The Concept2's PM5 (performance monitor 5) can connect to custom, compatible RowPro software ( which is a huge benefit that you only get with a Concept2. I project the very cool rowing simulator software to my 52" screen TV and compete against my own prior rows, or online with people around the world. The PM5 monitor on the Concept2 saves data on every stroke, so you can compete against yourself or others. I don't believe BodyCraft has a similar software, or even a connection that you can connect to your computer. As you connect your Concept2's PM5 to a computer with a USB A/B cable (a printer style USB cable), you can track your progress with the RowPro software, and/or with Concept2's online tracking software. The free software from Concept2 can upload data from a USB cable connection or a USB thumb drive up to online software. The free Concept2 upload software works, but is not as good as the RowPro software for $100. With Concept2's online free service you can compare your progress to thousands of others around the world, and see their pictures and standings! It feels like going to a global, international, online virtual YMCA where you meet up with others doing the same sport. The online software works great. I did need to buy a Belkin AC powered desktop USB hub for $20 because I was connecting my PM5 with a USB A/B cable to a 15 foot USB extension cable to my desktop computer (most people would use a laptop). With the AC powered USB hub it worked perfectly. The software is very cool to watch !! Plan to buy the RowPro software if you get a Concept2! It's one of the best benefits of a Concept2.

* Air resistance only, no magnetic resistance. Much better.
Magnetic resistance is boring, constant, and creates the same force of resistance constantly throughout the row stroke. Air resistance is better because you begin your row stroke at one level of force, then momentum builds and you end your row stroke with the flywheel moving fast, making it easier to pull the last bit out of the flywheel, when your arms would get sore with magnetic resistance's constant pressure. Air resistance feels like you accomplished something when you pull back all the way. I have a magnetic resistance stationary bike and it's consistent force is boring. Same old force level all the time. The BodyCraft tries to solve this by letting you change the resistance on the bar that you pull, but that is trying to solve the problem the wrong way, in my humble opinion. Market research from newbie rowers probably requested magnetic resistance, but experienced rowers probably prefer the traditional Air Resistance only.

* Wealth of online resources available, due to the dominant market share.
Many educational Youtube videos, and even a book, explains in great detail how to get the most out of the Concept2. It's essential to learn good technique in rowing to prevent injury and optimize training. Concept2 itself provides great training videos (, and many other coaches have their own videos on YouTube as well. Very few resources are available for the BodyCraft. The BodyCraft does have a great user manual (available free online for download) that provides great stretches for rowing. I taped this up on my wall and use it every time. It's excellent.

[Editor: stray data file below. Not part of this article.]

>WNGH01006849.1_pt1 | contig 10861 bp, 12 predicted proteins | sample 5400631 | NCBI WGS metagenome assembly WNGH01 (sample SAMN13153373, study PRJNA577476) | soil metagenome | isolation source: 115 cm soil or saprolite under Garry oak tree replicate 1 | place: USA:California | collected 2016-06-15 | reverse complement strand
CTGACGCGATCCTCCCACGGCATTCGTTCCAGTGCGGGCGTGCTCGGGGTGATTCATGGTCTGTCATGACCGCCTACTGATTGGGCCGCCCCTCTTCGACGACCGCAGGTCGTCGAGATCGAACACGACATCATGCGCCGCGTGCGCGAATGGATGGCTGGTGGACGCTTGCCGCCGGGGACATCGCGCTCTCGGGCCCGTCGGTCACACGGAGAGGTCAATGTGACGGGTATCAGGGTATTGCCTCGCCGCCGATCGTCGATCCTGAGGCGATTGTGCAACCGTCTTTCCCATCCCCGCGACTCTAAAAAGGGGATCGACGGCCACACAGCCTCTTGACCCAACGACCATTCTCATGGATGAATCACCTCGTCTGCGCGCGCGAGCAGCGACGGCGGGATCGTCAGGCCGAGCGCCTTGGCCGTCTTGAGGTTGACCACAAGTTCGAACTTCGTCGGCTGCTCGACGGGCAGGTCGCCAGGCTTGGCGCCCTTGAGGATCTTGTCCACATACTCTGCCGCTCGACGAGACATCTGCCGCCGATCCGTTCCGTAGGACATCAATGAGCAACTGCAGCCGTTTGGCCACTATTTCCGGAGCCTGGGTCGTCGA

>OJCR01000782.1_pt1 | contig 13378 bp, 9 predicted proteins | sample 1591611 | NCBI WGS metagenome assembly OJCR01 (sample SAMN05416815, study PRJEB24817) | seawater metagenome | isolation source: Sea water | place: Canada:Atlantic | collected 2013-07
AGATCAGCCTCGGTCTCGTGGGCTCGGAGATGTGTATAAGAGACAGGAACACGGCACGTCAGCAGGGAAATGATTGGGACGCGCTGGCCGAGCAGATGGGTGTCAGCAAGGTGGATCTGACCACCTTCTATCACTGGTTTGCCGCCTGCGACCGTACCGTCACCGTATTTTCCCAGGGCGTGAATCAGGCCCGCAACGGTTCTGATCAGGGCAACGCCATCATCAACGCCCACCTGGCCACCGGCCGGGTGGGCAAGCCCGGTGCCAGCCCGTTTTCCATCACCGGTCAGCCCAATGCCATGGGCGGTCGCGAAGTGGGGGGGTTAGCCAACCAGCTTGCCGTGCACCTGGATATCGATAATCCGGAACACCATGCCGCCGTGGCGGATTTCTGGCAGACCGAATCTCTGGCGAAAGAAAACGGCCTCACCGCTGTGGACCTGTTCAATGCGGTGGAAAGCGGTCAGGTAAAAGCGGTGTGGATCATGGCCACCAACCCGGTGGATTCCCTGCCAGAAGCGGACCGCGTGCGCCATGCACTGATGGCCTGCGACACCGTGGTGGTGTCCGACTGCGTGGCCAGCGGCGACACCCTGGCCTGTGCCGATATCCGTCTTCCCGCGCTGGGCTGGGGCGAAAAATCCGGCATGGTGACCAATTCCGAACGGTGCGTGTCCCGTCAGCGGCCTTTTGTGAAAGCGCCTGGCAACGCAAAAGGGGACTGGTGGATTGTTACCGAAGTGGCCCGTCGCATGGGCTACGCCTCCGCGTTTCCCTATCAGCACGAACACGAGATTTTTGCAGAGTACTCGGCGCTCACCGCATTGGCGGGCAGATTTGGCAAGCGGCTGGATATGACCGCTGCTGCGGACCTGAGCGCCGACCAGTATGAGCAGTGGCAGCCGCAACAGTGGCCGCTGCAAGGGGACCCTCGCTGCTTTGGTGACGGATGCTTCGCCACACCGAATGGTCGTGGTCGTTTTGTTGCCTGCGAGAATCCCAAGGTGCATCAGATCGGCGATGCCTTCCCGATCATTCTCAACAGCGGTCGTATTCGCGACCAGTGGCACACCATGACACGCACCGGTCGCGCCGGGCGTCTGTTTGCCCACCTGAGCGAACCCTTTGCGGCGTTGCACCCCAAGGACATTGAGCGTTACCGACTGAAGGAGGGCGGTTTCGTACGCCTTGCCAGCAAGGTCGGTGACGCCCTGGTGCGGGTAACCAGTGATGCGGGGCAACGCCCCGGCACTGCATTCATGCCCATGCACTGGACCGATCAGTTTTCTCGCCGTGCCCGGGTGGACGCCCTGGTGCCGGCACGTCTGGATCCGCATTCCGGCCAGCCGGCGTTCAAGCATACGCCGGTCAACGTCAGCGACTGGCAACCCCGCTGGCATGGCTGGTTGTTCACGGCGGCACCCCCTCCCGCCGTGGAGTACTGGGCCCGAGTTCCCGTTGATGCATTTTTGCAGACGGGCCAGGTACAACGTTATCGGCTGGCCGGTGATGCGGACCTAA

* Built solid to last forever.
Has been the market leader for a long time for a reason. Engineered by a former Olympic rower. Most YMCAs buy Concept2 rowers and you can find a local YMCA with a Concept2 that you can test on a guest pass by visiting Concept2's website, put in your zip code, and find the nearest YMCA with a Concept2 (

* I love the Concept2 company business model and am proud to support it.
You can call and talk or chat to real people who are helpful, kind, professionals, like businesses used to be years ago, before businesses started to outsource their call centers to India. The company values long term employees on their website. They are a model American company. The BodyCraft appears to be the US marketed version of a German company product I found online (google "FINNLO Rudergerät / Ergometer Aquon Pro Plus" or see their product on, the German version of Germans have received a lot of medals in rowing in the Olympics so they understand rowing. Concept2's are known all around the world as the leading rower machine, and are used by Olympic athletes to compare consistently with each other, so Concept2 is also big in Germany.

* Easy to assemble and store.
I store it every time after use. It takes about 10 seconds to separate into two pieces, and 10 seconds to roll over into the corner. It takes longer to take off my Polar H7 heartrate strap and rinse the sweat off it, squeeze out the water and hang it to dry. It's also smaller than the BodyCraft so a bit easier to store.

Misconceptions about the Concept2, that I read online:

* Misconception #1 - "Seat is hard".